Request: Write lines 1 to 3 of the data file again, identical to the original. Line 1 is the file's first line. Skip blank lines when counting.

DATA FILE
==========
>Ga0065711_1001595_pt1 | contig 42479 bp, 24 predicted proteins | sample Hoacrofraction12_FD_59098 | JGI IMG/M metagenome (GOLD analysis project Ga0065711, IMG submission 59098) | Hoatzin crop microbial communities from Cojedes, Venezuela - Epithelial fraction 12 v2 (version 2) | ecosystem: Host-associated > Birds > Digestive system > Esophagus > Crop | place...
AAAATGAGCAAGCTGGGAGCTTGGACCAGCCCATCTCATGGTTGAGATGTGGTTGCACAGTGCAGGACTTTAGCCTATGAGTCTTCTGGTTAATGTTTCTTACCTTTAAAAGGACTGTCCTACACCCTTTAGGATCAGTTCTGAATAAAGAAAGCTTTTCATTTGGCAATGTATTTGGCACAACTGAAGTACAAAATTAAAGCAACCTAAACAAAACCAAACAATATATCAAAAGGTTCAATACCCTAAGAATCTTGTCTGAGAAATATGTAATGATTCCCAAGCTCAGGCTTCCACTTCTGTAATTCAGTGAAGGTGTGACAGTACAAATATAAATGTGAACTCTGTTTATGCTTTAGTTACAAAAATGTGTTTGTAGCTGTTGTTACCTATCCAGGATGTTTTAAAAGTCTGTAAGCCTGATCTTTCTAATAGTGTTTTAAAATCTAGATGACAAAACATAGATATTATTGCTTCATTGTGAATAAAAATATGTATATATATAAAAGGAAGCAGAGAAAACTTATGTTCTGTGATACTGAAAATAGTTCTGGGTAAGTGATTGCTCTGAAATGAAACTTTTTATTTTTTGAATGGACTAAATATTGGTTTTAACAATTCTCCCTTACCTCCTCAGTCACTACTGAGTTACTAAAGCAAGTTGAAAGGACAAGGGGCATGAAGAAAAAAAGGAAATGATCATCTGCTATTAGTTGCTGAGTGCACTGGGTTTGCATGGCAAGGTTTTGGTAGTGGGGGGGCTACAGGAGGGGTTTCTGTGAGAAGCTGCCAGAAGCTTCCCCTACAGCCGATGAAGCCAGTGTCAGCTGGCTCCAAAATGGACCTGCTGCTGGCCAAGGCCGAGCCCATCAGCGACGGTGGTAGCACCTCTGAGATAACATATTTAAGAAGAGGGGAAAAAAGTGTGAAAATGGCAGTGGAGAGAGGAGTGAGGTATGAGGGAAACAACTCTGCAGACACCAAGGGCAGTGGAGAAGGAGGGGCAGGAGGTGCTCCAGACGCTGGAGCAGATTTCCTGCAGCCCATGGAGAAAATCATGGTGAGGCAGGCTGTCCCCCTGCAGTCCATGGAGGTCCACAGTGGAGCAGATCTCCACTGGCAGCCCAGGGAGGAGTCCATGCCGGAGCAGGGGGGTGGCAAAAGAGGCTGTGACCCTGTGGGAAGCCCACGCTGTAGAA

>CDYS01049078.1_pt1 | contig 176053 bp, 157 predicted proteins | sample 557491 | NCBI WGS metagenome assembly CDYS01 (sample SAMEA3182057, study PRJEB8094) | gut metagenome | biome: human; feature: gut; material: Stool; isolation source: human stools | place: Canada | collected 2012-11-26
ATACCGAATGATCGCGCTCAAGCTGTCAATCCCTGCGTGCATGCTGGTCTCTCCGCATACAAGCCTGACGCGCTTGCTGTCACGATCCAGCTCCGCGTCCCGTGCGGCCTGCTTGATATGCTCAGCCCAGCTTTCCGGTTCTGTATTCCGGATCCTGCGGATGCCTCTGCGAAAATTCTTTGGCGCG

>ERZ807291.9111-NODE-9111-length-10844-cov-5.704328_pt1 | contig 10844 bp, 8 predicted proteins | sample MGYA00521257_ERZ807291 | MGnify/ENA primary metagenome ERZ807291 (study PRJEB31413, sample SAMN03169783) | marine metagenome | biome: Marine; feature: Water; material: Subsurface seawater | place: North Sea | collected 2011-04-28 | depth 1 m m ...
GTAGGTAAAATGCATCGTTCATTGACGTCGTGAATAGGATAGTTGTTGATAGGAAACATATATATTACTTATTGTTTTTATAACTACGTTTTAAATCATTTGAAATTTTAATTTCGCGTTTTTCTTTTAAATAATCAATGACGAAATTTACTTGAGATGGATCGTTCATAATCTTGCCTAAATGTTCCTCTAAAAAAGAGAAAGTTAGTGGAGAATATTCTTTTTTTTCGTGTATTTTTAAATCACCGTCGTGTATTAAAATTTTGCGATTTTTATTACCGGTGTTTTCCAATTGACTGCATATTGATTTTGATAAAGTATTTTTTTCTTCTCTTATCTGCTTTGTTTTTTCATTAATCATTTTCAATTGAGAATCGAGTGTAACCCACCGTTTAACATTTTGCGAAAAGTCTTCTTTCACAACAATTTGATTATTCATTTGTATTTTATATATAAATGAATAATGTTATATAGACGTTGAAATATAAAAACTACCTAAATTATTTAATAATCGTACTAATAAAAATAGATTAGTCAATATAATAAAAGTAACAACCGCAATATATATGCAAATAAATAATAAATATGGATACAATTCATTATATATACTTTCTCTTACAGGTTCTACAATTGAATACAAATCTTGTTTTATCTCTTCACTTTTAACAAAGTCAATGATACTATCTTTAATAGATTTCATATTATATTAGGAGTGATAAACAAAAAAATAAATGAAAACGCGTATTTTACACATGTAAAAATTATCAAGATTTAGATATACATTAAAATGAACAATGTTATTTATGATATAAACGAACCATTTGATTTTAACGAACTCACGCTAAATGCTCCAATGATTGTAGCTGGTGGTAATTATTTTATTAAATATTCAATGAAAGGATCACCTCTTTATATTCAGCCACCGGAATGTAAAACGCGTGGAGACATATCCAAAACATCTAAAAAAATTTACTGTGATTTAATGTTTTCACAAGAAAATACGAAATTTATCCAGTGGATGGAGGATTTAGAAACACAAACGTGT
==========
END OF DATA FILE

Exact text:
>Ga0065711_1001595_pt1 | contig 42479 bp, 24 predicted proteins | sample Hoacrofraction12_FD_59098 | JGI IMG/M metagenome (GOLD analysis project Ga0065711, IMG submission 59098) | Hoatzin crop microbial communities from Cojedes, Venezuela - Epithelial fraction 12 v2 (version 2) | ecosystem: Host-associated > Birds > Digestive system > Esophagus > Crop | place...
AAAATGAGCAAGCTGGGAGCTTGGACCAGCCCATCTCATGGTTGAGATGTGGTTGCACAGTGCAGGACTTTAGCCTATGAGTCTTCTGGTTAATGTTTCTTACCTTTAAAAGGACTGTCCTACACCCTTTAGGATCAGTTCTGAATAAAGAAAGCTTTTCATTTGGCAATGTATTTGGCACAACTGAAGTACAAAATTAAAGCAACCTAAACAAAACCAAACAATATATCAAAAGGTTCAATACCCTAAGAATCTTGTCTGAGAAATATGTAATGATTCCCAAGCTCAGGCTTCCACTTCTGTAATTCAGTGAAGGTGTGACAGTACAAATATAAATGTGAACTCTGTTTATGCTTTAGTTACAAAAATGTGTTTGTAGCTGTTGTTACCTATCCAGGATGTTTTAAAAGTCTGTAAGCCTGATCTTTCTAATAGTGTTTTAAAATCTAGATGACAAAACATAGATATTATTGCTTCATTGTGAATAAAAATATGTATATATATAAAAGGAAGCAGAGAAAACTTATGTTCTGTGATACTGAAAATAGTTCTGGGTAAGTGATTGCTCTGAAATGAAACTTTTTATTTTTTGAATGGACTAAATATTGGTTTTAACAATTCTCCCTTACCTCCTCAGTCACTACTGAGTTACTAAAGCAAGTTGAAAGGACAAGGGGCATGAAGAAAAAAAGGAAATGATCATCTGCTATTAGTTGCTGAGTGCACTGGGTTTGCATGGCAAGGTTTTGGTAGTGGGGGGGCTACAGGAGGGGTTTCTGTGAGAAGCTGCCAGAAGCTTCCCCTACAGCCGATGAAGCCAGTGTCAGCTGGCTCCAAAATGGACCTGCTGCTGGCCAAGGCCGAGCCCATCAGCGACGGTGGTAGCACCTCTGAGATAACATATTTAAGAAGAGGGGAAAAAAGTGTGAAAATGGCAGTGGAGAGAGGAGTGAGGTATGAGGGAAACAACTCTGCAGACACCAAGGGCAGTGGAGAAGGAGGGGCAGGAGGTGCTCCAGACGCTGGAGCAGATTTCCTGCAGCCCATGGAGAAAATCATGGTGAGGCAGGCTGTCCCCCTGCAGTCCATGGAGGTCCACAGTGGAGCAGATCTCCACTGGCAGCCCAGGGAGGAGTCCATGCCGGAGCAGGGGGGTGGCAAAAGAGGCTGTGACCCTGTGGGAAGCCCACGCTGTAGAA

>CDYS01049078.1_pt1 | contig 176053 bp, 157 predicted proteins | sample 557491 | NCBI WGS metagenome assembly CDYS01 (sample SAMEA3182057, study PRJEB8094) | gut metagenome | biome: human; feature: gut; material: Stool; isolation source: human stools | place: Canada | collected 2012-11-26